Oct 15, 2021 - Economy

Dueling visions of U.S. cryptocurrency regulation

Illustration of a crypto coin with gavels on it.

Illustration: Aïda Amer/Axios

Two of the world's biggest cryptocurrency exchanges laid out their respective big-picture visions for how their ecosystem should be regulated on Thursday. The differences between them are stark.

Why it matters: One of the exchanges, Coinbase, is a big and centralized American company, subject to all U.S. rules and regulations and listed on the Nasdaq. The other, FTX, is a younger, nimbler decentralized exchange of no fixed abode, willing and able to conduct most of its activity outside the reach of U.S. regulators.

The twist: Coinbase is taking a much more extreme position than FTX, essentially saying that the current U.S. regulatory regime is incapable of effectively regulating digital currencies, and proposing an entirely separate regulator for itself and other crypto companies.

  • FTX, on the other hand, is trying to find constructive solutions within the existing regulatory infrastructure.

What they're saying: FTX sees crypto becoming "a new and beneficial component" of the existing U.S. financial infrastructure, adding that it should "meet the same market integrity metrics." The SEC and CFTC "largely provide the model for how this regulation can look," says the company.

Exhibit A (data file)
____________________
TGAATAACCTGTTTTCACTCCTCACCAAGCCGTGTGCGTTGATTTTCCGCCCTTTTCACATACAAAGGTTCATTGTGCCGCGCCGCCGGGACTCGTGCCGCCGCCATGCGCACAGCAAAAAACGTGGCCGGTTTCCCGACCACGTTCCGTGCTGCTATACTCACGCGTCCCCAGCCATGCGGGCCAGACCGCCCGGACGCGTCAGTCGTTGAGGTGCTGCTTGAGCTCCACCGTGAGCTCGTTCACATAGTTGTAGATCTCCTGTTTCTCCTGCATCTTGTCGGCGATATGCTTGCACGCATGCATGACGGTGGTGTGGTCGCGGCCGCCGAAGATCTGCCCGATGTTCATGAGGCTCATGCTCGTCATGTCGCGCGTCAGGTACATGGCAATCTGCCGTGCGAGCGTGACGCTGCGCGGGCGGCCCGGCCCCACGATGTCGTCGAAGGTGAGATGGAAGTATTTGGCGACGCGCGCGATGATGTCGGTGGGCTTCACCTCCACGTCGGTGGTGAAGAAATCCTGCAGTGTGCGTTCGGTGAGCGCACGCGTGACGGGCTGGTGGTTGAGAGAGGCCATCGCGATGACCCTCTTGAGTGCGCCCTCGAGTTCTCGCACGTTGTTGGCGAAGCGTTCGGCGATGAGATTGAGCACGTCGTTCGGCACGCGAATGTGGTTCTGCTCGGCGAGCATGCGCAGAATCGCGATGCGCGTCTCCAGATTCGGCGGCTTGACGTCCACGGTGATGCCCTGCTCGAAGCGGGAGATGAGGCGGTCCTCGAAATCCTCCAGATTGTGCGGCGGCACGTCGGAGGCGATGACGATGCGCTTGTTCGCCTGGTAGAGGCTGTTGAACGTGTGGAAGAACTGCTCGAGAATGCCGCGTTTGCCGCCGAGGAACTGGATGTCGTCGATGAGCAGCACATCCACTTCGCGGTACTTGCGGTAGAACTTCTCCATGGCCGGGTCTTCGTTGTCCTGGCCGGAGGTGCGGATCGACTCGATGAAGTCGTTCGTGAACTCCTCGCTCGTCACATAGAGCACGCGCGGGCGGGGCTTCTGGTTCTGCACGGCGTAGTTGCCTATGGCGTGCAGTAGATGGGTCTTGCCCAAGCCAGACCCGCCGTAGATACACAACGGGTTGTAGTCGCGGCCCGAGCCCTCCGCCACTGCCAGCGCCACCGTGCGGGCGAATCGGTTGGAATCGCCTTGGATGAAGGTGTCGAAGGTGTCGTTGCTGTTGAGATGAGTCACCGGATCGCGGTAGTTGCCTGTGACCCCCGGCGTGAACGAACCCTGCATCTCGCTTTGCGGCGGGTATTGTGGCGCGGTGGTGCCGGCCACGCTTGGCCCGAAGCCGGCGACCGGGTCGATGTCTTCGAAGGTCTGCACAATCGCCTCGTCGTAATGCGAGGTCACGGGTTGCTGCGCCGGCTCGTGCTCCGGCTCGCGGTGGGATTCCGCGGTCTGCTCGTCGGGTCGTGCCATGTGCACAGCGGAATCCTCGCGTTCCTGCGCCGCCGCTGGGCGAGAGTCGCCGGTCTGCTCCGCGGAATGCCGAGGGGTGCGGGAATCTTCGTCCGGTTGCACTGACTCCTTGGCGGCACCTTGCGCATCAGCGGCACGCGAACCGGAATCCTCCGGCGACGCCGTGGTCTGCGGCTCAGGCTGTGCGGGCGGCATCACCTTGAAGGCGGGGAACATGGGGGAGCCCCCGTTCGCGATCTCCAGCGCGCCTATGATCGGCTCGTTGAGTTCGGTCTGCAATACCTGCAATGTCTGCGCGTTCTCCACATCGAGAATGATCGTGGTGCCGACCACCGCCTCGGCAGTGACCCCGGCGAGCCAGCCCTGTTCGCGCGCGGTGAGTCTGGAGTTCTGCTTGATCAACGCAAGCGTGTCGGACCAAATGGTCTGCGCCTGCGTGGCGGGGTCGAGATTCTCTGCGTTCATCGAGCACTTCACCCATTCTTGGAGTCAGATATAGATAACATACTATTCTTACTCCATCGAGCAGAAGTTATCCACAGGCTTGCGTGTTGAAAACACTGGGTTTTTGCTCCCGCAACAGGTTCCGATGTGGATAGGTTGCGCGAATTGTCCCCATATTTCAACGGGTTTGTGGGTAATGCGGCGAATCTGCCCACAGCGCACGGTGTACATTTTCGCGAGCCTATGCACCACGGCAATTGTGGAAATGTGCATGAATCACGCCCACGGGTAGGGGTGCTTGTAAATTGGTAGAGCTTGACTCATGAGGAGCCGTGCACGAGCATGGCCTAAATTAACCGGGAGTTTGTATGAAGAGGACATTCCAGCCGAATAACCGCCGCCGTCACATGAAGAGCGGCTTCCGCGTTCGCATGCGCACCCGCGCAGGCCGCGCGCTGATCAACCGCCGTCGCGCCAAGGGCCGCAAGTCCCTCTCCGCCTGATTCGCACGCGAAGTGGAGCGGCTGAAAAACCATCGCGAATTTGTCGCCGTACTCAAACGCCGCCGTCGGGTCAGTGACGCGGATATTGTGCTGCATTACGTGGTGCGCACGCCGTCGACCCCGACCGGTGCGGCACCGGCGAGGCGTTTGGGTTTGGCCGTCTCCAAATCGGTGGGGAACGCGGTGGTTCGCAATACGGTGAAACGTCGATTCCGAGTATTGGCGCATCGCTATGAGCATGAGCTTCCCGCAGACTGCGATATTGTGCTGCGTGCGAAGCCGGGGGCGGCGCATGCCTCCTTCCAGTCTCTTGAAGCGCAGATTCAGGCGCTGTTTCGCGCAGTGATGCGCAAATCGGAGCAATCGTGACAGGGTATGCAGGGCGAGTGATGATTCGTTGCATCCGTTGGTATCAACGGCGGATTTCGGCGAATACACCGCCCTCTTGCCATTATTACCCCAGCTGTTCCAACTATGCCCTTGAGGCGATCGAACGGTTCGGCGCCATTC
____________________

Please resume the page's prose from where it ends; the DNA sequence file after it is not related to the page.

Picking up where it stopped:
• The other side: Coinbase says that existing laws "do not have room for the transformational potential that digital assets and crypto innovation make possible" and that therefore the only workable solution is a brand new regulator for digital assets, entirely separate from the SEC, CFTC, and every other currently existing institution.

Between the lines: The FTX approach is by its own admission evolutionary. "There will certainly be iterative steps," they say, urging regulators to do "something now, to start the regulatory process moving." That's entirely in line with how regulations normally evolve.

  • Coinbase wants something much more revolutionary — and also much less thought out.
  • In a call with Axios on Thursday Coinbase's chief policy officer, Faryar Shirzad, repeatedly said that he was just trying to start a debate with his proposal and that he wasn't at all sure how the proposed new regulator would be able to interact with the existing U.S. regulatory framework.

The bottom line: The Coinbase paper is in line with CEO Brian Armstrong's adversarial stance toward regulators.

  • But there are obvious tactical risks involved in telling people like SEC chair Gary Gensler they're completely wrong about the role they see themselves playing.

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